By Taralyn Parker

Rise up. Two words that have been echoing in my mind this year (and not just because of the Hamilton song!) When the world is a divisive and scary place, that is the time to rise and love and lift.

My blogger/pinata-sharing friend Aleisha McDonald (you can find her on Instagram at gave me this bracelet for HER birthday. That’s right – she gave out 40 bracelets to 40 women to spread light and love during her birthday month! She asked us to choose a bracelet and share why the word inspired us.

Taralyn rise up bracelet
Rise up! bracelet.

The phrase “rise up” is especially meaningful to me because of a passage I recently discovered in my 3rd great grandmother’s biography:

“Maria Ashby feels it is her duty to rise. She wishes to do right and help others. Desires to do all in her power to help build up the kingdom.”

Maria Ashby ancestor

I love looking to the past to gather strength for the present. Maria did not have an easy life. She as born in Illinois right as her family was beginning their westward journey to Utah.

Her father was the first Utahn who died in the line of duty as a sheriff. Maria was only 7-years old. Her family moved to Antelope Island where she spent the rest of her childhood and then lived with her husband there for the beginning of her married life.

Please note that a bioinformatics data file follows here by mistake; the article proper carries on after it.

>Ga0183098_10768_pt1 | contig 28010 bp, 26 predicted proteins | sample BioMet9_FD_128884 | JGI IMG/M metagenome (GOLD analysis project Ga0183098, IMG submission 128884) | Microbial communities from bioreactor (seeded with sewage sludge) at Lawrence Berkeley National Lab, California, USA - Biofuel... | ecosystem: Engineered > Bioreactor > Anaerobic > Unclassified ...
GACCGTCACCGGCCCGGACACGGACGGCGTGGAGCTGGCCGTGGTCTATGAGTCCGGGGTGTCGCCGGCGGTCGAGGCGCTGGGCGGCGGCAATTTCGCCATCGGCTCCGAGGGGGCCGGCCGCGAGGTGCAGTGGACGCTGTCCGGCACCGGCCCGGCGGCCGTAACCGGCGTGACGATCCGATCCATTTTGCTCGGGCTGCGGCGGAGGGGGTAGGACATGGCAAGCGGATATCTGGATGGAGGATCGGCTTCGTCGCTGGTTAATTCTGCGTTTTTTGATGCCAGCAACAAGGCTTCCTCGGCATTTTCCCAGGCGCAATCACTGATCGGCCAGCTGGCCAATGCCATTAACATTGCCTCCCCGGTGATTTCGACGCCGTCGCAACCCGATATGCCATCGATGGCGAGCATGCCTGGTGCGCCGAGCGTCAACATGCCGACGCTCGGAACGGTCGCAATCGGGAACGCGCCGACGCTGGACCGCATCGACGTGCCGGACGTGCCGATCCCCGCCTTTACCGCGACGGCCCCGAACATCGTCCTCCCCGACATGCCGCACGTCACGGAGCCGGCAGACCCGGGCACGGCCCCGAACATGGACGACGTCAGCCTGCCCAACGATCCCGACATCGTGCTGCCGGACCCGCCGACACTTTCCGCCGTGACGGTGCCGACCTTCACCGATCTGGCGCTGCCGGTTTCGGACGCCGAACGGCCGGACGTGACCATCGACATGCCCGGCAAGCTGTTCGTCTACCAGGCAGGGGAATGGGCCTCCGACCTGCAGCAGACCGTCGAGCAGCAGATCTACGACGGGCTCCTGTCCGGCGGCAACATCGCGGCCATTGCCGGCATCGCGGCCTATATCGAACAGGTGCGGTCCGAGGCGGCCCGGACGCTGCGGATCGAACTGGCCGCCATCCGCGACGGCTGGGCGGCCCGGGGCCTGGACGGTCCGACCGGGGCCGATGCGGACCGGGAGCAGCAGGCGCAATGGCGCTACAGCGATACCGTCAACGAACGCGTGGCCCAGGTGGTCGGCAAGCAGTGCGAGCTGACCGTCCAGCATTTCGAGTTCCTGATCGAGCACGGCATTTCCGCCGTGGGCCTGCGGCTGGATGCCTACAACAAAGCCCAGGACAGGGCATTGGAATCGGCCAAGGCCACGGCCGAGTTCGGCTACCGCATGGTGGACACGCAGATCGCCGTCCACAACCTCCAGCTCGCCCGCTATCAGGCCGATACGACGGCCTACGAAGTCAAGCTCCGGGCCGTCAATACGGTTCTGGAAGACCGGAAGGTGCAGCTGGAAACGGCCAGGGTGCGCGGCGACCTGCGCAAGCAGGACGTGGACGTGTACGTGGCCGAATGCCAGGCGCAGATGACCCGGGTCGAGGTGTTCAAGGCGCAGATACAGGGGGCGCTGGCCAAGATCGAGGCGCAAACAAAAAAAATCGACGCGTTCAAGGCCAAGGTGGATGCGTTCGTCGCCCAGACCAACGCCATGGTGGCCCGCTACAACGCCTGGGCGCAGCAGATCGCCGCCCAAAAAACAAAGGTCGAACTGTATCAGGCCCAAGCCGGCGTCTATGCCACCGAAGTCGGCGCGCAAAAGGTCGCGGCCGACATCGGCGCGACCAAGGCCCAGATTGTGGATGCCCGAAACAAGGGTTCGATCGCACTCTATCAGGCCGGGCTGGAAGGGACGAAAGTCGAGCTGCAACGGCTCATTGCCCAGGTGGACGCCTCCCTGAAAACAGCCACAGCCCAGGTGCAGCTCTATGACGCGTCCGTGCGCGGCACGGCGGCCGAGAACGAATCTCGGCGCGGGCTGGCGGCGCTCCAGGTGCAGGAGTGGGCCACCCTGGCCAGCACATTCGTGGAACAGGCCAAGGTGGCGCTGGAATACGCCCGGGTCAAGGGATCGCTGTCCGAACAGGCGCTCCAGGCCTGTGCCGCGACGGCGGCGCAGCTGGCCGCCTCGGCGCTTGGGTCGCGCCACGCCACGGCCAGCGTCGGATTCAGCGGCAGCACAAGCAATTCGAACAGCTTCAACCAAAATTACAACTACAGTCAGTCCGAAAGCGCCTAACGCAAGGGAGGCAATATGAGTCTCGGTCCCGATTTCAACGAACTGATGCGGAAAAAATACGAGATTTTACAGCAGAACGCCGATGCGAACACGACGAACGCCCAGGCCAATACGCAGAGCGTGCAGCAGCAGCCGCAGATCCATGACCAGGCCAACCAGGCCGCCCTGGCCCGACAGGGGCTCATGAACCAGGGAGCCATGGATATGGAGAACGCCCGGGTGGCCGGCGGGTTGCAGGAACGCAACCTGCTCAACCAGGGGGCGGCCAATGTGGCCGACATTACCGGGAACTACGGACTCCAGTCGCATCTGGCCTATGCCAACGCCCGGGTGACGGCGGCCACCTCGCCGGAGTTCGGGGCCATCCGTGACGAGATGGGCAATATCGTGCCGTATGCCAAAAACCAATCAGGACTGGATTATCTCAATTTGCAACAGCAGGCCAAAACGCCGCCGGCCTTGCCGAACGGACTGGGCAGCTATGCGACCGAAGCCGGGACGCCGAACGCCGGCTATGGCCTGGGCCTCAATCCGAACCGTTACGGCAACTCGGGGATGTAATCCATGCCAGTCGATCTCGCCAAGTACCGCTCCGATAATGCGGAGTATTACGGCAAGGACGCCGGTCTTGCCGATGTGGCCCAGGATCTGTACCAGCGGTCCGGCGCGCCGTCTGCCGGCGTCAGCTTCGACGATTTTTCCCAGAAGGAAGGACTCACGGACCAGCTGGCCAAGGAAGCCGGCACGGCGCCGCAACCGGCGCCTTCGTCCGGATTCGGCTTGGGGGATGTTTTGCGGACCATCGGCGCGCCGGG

Her son writes, “I often wonder how this young mother stood her life on his lonely island shut off from the outside world – no radio, no telephone, and seldom any mail from the outside world.”

Can you imagine? I thought of Maria often at the start of social distancing – I became so grateful for daily phone calls, zoom meetings, and social media interactions!

Later they moved their family to Holden, Utah. She worked tirelessly in the community – storing grain, planting mulberry trees for the silk industry, helping the poor, providing education for the children, tending the sick, sharing meals.

It was said of her, “Her many connections in civic, social, and spiritual activities all through her busy life, allowed her a fine extended contact with a variety of individuals, all of which aided her in the opportunity of enlarging her vision of the meaning of neighbor and her duty to them. Neighbor to her meant anyone in need of anything. No known case of suffering, want, or neglect ever escaped her attention and care.”

Like Maria, I believe it is our time to rise, our time to love our neighbors as ourselves. She inspires me to reach out, to connect, to serve, to learn, to build. I know I can be like Maria and see needs in my community and fill them.

When I become discouraged by what I hear in the news, I can choose to strengthen my family relationships and reach out to help others. I can rally my connections to help neighbors like Maria did.

I am so grateful to this inspiring ancestor and to my giving friend for reminding me of the power that comes when we choose to rise up in difficult times! Are there stories from your family history that have strengthened you this year?

Check out and to find inspiration from your ancestors today!

Leave a Reply

This site uses Akismet to reduce spam. Learn how your comment data is processed.